This screening was presented as part of the ongoing celebrations of author and filmmaker Iain Sinclair’s 70th birthday. It’s a film by his colleague and friend Chris Petit, who has made some excellent films and documentaries over several decades (some with Sinclair), and I hardly wish to go on at length about a film I found disappointing, especially when it’s a film that is relatively obscure and unavailable. Therefore I shall keep my comments brief. (NB I can find no poster online for this film, so the attached image shows the lead character, played by actor Tusse Silberg.)
SPECIAL SCREENING FILM REVIEW: Iain Sinclair 70×70 || Director Christopher Petit | Writers Christopher Petit and Hugo Williams (based on the novel Strange Days by Jennifer Potter) | Cinematographer Martin Schäfer | Starring Tusse Silberg, Ewan Stewart, Eddie Constantine, Paul Freeman | Length 91 minutes | Seen at Goethe Institut, London, Tuesday 11 September 2013 || My Rating disappointing
Petit’s film, his third feature following his excellent debut Radio On (1979), is built around a mystery involving a woman, Susannah (played by Tusse Silberg), though it’s never quite clear what she’s involved in. We are introduced to her being taken from her German hotel to be interrogated by police agents, by whom no more than teasing hints are dropped as to what’s happened, before the film flashes back to her arrival in Berlin. Susannah meets up with her sister, and then, giving an assumed name, falls in with a handsome young Scot, Jack (Ewan Stewart), at a cafe. He has followed her from her sister’s workplace, and it turns out that he, the sister and the sister’s husband are all wrapped up in something shady — again it’s never clear what. There’s also a sense that Susannah is running from her past, as her husband Nicholas (Paul Freeman) is in pursuit of her, though he never quite catches up. And then there’s Eddie Constantine, who just shows up as himself (an American-born French actor), as part of the sister’s circle of contacts.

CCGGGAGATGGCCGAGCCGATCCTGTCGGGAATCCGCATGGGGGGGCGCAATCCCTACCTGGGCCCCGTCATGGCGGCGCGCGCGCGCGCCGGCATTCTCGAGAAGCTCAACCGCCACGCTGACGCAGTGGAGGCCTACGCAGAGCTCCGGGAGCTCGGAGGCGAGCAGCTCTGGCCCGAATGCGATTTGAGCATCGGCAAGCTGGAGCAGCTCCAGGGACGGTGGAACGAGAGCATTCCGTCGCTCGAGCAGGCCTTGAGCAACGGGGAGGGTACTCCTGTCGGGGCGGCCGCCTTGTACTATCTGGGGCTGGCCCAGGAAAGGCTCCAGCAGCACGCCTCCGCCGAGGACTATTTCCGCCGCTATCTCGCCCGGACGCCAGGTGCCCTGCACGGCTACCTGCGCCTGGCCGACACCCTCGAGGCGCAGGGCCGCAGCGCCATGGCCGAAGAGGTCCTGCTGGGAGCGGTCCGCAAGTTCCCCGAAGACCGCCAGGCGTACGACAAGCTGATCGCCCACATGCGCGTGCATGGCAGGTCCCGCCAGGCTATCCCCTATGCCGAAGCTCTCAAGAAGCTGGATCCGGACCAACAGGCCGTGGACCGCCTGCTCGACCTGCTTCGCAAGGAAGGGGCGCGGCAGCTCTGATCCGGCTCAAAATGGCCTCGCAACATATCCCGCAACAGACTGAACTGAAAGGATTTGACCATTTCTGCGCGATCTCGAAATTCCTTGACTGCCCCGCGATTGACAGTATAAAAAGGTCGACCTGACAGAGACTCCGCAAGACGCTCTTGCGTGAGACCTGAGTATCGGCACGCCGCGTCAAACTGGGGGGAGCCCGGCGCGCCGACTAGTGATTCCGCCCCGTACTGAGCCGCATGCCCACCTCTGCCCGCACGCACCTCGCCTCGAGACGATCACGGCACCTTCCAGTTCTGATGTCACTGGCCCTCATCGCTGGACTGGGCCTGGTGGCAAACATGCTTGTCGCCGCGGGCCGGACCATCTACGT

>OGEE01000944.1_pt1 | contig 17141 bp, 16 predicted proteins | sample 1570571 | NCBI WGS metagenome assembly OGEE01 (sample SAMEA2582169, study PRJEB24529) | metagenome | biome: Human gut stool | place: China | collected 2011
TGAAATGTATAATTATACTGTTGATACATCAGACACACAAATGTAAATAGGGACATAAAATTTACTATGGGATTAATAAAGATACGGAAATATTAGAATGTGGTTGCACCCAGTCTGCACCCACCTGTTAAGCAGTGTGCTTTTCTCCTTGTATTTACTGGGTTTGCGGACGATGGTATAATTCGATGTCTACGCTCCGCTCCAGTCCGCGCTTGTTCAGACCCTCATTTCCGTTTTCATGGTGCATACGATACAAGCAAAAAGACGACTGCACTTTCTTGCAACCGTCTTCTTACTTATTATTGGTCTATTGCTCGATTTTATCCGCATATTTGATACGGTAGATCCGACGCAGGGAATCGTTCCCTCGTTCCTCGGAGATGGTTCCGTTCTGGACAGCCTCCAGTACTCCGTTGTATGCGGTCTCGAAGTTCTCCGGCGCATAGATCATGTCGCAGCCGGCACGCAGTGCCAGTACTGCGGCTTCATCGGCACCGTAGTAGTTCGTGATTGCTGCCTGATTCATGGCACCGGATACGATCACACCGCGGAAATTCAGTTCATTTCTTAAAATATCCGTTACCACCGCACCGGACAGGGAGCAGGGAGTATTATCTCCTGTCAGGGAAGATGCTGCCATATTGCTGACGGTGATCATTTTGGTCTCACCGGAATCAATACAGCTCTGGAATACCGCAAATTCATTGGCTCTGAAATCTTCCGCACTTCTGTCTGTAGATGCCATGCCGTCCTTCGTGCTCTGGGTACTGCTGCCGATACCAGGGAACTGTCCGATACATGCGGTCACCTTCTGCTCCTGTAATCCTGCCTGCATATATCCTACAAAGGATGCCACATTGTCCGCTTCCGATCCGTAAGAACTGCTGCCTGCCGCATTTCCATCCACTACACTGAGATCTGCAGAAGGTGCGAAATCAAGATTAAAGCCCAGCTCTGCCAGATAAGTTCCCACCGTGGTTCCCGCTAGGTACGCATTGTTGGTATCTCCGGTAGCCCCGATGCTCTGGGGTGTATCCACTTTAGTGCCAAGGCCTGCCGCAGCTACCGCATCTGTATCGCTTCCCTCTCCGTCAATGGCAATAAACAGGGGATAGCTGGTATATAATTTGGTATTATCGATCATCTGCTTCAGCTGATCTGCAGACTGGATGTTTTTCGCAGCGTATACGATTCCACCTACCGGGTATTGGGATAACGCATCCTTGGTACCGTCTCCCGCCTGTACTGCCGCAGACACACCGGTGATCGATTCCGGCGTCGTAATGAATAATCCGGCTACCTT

NEW RELEASE FILM REVIEW || Director/Writer Jeff Wadlow (based on the comic books Kick-Ass 2 and Hit-Girl by Mark Millar and John Romita, Jr.) | Cinematographer Tim Maurice-Jones | Starring Chloë Grace Moretz, Aaron Taylor-Johnson, Christopher Mintz-Plasse, Jim Carrey | Length 103 minutes | Seen at Cineworld Haymarket, London, Monday 9 September 2013 || My Rating disappointing
There’s a refrain that’s repeated over and over in this film: “this is real life”. It’s repeated often enough that I get the feeling the writer-director must have a bit of a complex about quite how abstracted all this stuff is from any kind of recognisable reality. I mean, that’s fine — it hardly hides its comic book origins with all those luridly saturated colours, the glib violence, the superheroes and supervillains storyline and the superimposition of comic book captions — but the repetition of that particular phrase just comes across as witless irony in such a uneven work.